category: Campus News

Sullivan publishes new book honoring mentor

Dr. Regina Sullivan recently released “Varieties of Southern Religious History,” which she co-edited.

(June 30, 2015)—Carson­-Newman University’s Dean of Global Education Dr. Regina Sullivan has released a new book, “Varieties of Southern Religious History.” It was published by The University of South Carolina Press in May.

Sullivan co­-edited the festschrift, which features essays written by students of Southern Religion Historian Donald G. Mathews, with former colleague Monte Hampton. A festschrift is a volume of essays curated to celebrate a colleague.

“Varieties of Southern Religious History” weaves together religious history, women’s history and African American history in the South. Sullivan says one thing people can take away from the book is the wide variety of ways religious history is approached in the South due to his influence.

“I think what you would see here is that it’s not one particular story of religion in the South, but it’s many different stories,” Sullivan says. “There wouldn’t have been a civil rights movement in this country if it wasn’t for religion in the South. The civil rights movement was centered in African American churches. So there’s a way in which religion is not simply important to the South, but in terms of what it has brought to the entire nation.”

Sullivan came up with the idea of writing the book in 2008 after Mathews suffered serious complications during heart surgery. She says preserving his perspective in a lasting way was a labor of love.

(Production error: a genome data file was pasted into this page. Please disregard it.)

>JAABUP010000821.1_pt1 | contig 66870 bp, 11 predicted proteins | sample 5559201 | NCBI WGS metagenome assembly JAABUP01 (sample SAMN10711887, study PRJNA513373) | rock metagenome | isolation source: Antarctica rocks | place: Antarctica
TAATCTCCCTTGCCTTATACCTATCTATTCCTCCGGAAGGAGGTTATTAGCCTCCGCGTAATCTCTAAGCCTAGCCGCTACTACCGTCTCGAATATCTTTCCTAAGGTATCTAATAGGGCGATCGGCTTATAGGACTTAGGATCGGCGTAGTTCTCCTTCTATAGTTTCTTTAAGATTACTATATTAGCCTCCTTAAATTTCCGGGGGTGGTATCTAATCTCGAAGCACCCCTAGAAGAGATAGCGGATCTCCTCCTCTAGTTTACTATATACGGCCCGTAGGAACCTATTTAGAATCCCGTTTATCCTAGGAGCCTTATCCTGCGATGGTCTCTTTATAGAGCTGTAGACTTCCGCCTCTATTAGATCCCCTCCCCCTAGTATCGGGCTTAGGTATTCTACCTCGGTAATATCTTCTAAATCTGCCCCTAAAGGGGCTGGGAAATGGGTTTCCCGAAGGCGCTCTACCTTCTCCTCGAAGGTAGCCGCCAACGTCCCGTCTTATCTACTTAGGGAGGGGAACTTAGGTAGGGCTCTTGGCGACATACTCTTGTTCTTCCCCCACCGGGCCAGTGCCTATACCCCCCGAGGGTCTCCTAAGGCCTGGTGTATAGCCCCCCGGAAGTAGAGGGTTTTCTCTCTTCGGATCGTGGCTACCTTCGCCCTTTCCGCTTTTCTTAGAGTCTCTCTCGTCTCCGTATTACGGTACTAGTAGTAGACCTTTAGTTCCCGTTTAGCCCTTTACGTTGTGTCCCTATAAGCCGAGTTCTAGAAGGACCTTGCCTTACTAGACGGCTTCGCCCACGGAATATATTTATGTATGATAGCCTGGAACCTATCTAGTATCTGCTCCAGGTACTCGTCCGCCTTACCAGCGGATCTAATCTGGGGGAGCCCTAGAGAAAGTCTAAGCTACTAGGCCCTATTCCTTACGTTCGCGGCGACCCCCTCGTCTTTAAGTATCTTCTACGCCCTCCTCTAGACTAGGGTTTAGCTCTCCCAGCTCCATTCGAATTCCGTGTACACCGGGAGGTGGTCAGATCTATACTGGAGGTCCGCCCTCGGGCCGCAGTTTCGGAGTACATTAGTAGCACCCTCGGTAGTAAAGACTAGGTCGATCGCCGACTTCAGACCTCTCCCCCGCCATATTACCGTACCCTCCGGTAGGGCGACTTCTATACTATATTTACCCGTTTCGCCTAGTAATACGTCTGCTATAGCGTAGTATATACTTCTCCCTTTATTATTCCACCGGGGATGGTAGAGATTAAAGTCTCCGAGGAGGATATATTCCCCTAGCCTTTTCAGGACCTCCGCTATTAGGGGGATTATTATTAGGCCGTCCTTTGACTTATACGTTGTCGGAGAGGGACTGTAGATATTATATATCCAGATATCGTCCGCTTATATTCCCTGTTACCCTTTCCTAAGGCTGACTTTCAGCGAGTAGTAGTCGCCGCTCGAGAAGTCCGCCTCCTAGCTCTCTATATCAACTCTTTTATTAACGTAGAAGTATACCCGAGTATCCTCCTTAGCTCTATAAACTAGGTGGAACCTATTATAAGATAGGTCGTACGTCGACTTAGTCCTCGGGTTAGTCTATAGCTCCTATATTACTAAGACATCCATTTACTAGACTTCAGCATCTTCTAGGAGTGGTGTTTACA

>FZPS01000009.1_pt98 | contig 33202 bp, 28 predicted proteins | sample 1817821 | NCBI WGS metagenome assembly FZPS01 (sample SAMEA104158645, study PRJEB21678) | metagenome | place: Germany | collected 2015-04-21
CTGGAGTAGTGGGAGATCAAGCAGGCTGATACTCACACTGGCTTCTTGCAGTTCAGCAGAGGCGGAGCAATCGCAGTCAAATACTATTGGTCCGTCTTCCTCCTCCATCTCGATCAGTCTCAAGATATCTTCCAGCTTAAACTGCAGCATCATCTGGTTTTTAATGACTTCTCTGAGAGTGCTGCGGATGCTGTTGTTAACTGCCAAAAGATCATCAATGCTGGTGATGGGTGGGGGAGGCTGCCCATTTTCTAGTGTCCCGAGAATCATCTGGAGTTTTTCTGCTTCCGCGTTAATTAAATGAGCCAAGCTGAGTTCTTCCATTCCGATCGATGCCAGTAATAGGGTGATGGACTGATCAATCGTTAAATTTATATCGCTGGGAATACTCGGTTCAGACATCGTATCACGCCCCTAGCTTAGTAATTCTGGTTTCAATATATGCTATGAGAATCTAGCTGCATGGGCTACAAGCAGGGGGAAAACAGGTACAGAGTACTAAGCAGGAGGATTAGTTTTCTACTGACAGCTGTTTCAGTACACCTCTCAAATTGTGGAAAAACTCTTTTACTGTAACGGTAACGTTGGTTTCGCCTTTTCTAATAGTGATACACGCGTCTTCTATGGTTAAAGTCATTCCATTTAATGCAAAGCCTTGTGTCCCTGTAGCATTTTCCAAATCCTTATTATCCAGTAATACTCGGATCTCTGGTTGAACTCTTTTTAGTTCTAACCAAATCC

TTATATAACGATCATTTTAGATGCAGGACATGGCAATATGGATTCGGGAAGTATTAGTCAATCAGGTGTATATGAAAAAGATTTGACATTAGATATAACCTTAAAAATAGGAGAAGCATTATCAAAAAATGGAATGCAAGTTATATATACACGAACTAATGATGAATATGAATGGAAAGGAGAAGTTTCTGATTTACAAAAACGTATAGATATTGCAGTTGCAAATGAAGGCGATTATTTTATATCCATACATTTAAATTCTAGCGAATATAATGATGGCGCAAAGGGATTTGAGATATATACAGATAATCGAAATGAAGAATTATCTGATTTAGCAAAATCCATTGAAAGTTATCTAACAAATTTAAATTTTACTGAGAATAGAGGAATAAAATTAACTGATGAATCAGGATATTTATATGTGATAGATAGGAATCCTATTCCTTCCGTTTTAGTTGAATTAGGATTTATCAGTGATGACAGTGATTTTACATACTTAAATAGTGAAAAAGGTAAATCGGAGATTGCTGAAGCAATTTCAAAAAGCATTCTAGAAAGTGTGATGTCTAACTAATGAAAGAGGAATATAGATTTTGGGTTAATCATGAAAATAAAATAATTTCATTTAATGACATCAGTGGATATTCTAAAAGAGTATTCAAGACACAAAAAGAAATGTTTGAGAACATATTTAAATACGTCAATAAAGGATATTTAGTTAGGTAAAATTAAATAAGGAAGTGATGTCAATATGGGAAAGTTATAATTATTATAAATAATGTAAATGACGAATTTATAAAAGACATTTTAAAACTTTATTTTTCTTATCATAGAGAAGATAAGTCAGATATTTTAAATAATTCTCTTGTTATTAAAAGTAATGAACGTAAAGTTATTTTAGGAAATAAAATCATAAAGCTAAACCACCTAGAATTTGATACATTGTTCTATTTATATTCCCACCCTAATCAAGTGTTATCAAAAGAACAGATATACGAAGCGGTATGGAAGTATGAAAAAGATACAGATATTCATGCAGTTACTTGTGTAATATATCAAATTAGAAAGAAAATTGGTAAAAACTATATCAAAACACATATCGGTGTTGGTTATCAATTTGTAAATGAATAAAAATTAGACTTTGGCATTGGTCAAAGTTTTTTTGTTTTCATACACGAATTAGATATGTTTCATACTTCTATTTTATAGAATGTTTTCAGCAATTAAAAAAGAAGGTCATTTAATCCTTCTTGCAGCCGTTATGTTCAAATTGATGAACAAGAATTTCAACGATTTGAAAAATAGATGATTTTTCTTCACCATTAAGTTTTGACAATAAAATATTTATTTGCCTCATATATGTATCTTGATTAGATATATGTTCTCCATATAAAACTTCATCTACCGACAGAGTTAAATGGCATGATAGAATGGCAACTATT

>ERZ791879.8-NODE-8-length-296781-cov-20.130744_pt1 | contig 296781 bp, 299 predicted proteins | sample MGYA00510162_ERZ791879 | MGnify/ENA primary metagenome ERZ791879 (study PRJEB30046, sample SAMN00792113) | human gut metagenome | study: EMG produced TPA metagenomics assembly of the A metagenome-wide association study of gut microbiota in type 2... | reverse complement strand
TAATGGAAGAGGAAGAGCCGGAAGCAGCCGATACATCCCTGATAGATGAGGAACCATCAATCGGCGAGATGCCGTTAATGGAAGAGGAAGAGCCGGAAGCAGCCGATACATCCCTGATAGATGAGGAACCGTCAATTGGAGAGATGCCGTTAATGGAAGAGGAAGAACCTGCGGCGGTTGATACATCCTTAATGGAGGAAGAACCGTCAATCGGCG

“Writing the introduction really allowed me to combine my interest in the history of theology with religious history,” Sullivan says. “That’s what Dr. Matthews has always done, combining his interest in understanding of theology with how people live their lives. He was really the first person to do that. Monte and I got to combine these two interests when we were talking about what influenced his life to become the sort of historian he is today.”

Sullivan’s accomplishments as a historian earned her a spot on the executive board of the St. George Tucker Society, and interdisciplinary scholarly organization dedicated to the study of the American South. This year she is chair of the Bradford Dissertation Committee, which selects the best dissertation on a topic in Southern Studies. She will also be a panelist at this year’s conference, discussing shaping influences in southern history through essays.

“Lottie Moon: A Southern Baptist Missionary to China in History and Legend,” Sullivan’s first book, was published in 2011. She earned a Master of Arts in Religion from Yale Divinity School and her doctorate from the University of North Carolina at Chapel Hill, with an undergraduate degree from Ouachita Baptist University.

Sullivan joined Carson-­Newman as dean of Global Education in 2014, moving from New York City where she taught in the City University of New York system in the Bronx and Brooklyn.

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